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Formation of Aleppo Revolutionary Council paves way for opposition talks with regime: source | ASHARQ AL-AWSAT English Archive 2005 -2017
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A picture taken on November 3, 2014 shows a view of the damaged UNESCO-listed citadel in the northern Syrian city of Aleppo. (AFP Photo/Zein Al-Rifai/AMC)

A picture taken on November 3, 2014 shows a view of the damaged UNESCO-listed citadel in the northern Syrian city of Aleppo. (AFP Photo/Zein Al-Rifai/AMC)

A picture taken on November 3, 2014 shows a view of the damaged UNESCO-listed citadel in the northern Syrian city of Aleppo. (AFP Photo/Zein Al-Rifai/AMC)

Beirut, Asharq Al-Awsat—Fourteen armed opposition groups in Syria’s second city, Aleppo, have signed an agreement to form a unified “Revolutionary Council,” in what may be a signal they are ready to hold talks over a UN-sponsored ceasefire plan for the city.

A source from the Syrian opposition who requested anonymity told Asharq Al-Awsat: “The formation of this council paves the way for possible talks with members of the military of the Syrian regime, after the first phase of the plan is implemented, which comprises the halting of all fighting and a declaration of a ceasefire.”

Rami Abdulrahman, head of the Syrian Observatory for Human Rights—which monitors the conflict on the ground from the UK—told Asharq Al-Awsat the formation of the Revolutionary Council in Aleppo had followed a period of division in the ranks of the Syrian opposition, and that various international actors had been working to organize talks with the FSA for several months but that the talks had been delayed until “domestic [opposition] revolutionary councils [such as the one in Aleppo] had been formed.”

The UN plan proposes the creation of a “safe zone” in the city following the “freezing” of all fighting and the declaration of a ceasefire between opposition forces and those of the Syrian regime, including a withdrawal of forces of all sides from the city.

Staffan de Mistura, the UN’s special envoy for Syria, said on Tuesday after meeting with Syrian President Bashar Al-Assad in Damascus that the regime was receptive to a ceasefire plan in Aleppo, which has for the last eight months suffered heavy bombardment by the Syrian army.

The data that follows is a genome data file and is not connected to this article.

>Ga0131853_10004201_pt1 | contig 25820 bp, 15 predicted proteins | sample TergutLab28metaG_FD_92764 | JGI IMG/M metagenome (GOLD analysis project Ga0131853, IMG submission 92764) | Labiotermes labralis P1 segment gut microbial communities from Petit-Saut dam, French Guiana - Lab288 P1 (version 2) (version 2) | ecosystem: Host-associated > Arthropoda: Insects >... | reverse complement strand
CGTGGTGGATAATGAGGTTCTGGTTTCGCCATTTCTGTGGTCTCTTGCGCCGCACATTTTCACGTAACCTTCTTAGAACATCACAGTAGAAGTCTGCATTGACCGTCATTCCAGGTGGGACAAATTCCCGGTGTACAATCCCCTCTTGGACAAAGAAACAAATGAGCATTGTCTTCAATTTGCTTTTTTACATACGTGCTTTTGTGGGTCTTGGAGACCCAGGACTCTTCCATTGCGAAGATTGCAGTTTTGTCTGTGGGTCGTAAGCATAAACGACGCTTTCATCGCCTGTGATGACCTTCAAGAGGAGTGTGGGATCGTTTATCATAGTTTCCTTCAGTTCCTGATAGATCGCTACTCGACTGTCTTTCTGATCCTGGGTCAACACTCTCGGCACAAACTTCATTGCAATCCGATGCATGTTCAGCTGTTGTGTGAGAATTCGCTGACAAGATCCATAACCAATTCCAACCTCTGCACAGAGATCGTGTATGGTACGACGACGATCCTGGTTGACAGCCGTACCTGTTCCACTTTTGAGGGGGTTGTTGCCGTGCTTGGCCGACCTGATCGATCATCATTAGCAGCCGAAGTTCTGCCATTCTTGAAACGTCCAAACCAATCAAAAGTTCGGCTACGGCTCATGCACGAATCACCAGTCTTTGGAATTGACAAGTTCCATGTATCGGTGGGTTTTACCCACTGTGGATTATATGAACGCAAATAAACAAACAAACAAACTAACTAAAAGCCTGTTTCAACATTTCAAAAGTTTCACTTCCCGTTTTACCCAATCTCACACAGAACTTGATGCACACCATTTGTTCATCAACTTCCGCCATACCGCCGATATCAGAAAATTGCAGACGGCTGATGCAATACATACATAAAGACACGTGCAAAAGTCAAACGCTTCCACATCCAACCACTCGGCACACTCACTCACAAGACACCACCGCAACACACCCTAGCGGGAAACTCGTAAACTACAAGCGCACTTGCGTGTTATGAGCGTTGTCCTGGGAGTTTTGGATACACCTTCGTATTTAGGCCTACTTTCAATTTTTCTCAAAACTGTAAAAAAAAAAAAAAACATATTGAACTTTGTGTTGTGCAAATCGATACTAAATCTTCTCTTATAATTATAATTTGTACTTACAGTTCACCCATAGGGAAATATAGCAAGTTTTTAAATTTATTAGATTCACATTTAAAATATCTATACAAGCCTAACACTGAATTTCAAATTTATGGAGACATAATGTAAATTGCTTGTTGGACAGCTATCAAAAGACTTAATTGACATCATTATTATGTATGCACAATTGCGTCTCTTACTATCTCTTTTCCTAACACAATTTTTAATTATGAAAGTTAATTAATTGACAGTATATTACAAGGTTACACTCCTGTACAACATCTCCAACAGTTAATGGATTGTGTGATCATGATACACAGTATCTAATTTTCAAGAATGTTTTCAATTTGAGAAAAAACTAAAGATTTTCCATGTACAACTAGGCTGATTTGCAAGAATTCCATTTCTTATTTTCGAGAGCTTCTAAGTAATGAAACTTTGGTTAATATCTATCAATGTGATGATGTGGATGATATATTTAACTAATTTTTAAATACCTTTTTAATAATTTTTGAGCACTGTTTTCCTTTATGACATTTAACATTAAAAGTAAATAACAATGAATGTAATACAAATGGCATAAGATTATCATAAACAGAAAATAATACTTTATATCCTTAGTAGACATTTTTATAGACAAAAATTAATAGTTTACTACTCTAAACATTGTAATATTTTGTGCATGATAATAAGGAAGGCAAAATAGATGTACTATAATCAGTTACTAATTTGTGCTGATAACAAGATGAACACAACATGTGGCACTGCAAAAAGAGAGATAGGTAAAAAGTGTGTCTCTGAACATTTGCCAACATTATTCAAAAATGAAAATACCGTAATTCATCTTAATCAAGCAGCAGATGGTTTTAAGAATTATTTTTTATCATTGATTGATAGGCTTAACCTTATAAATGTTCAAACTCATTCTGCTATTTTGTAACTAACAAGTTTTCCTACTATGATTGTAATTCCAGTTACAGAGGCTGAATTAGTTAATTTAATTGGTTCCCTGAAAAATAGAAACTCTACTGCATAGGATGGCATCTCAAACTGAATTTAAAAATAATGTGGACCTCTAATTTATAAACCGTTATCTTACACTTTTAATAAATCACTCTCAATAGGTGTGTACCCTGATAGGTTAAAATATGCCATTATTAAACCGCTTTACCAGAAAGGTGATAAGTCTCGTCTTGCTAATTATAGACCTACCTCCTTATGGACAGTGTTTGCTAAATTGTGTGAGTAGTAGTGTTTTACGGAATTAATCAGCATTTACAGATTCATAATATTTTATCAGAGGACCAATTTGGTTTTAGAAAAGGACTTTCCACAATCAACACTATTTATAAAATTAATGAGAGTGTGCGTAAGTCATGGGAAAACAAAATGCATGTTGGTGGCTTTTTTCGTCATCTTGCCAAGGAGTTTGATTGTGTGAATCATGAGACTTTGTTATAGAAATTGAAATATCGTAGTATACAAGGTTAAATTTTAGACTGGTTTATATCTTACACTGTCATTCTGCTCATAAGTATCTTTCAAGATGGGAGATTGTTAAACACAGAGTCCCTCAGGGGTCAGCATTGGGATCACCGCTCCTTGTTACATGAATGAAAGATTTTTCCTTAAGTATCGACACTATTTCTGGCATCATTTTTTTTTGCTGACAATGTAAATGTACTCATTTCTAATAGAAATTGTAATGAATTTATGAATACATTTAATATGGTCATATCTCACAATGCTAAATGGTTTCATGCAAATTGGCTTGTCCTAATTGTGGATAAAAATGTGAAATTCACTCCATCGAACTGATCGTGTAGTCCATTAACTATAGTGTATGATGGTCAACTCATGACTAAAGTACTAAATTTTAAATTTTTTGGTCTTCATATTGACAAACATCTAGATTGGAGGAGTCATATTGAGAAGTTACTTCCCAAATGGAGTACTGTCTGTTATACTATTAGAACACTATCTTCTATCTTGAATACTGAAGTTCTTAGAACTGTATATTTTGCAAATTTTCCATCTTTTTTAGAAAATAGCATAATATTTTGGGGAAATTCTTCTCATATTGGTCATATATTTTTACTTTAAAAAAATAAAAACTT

However, the main armed opposition group in the country, the Free Syrian Army (FSA), said it would not accept the UN proposal.

Abu Ahmed Al-Asimi, a member of the chiefs of staff of the FSA, told Asharq Al-Awsat the leaders of the organization had held a meeting on Tuesday after receiving the proposal, and that they had decided to reject it in its current form.

He claimed that the Syrian National Coalition—the main coalition of opposition groups, whose armed wing is the FSA—had left the decision entirely to the FSA itself.

Asimi said the group believed the plan should not be limited only to Aleppo, “because it would give the regime the opportunity to move into other areas and foil the advance of the opposition after the regime withdraws from Aleppo and heads to other areas.”

Other FSA commanders have publicly echoed these comments, saying their rejection of the plan is a purely “military and tactical” one.

They maintain that the regime’s advance across Aleppo is spreading its forces thin and weakening its positions in other areas of the country, an advantage which would be lost should a safe zone be created in the city requiring the withdrawal of these forces—which they say would then spread to other areas of the country where the Syrian regime is in need of reinforcements.

The FSA will, however, be holding a third meeting with de Mistura “in the near future,” according to Asimi, in order to “get a more detailed picture of the plan.”

During the previous two meetings between the FSA and de Mistura, the UN envoy proposed the creation of safe zones in Aleppo, “which resembled those which international efforts had sought to create in Bosnia [during the 1992–1995 Bosnian War],” Asimi said.

But Abdulrahman was skeptical regarding the likelihood of the FSA’s view of the plan being implemented on the ground.

“The talks may succeed when it comes to cities, but not when it comes to rural areas. So this [the plan being applied to other areas of Syria] is highly unlikely to happen, especially considering that the Islamic State of Iraq and Syria currently controls large parts of the country,” he said.

Abdulrahman was not able to comment on whether the new council in Aleppo would be the side holding the talks with the Syrian regime, though he did add that those fighters who were the signatories in the statement announcing the formation of the council were “among the moderate revolutionaries,” and were not members of any of the Islamist groups with a presence in the city.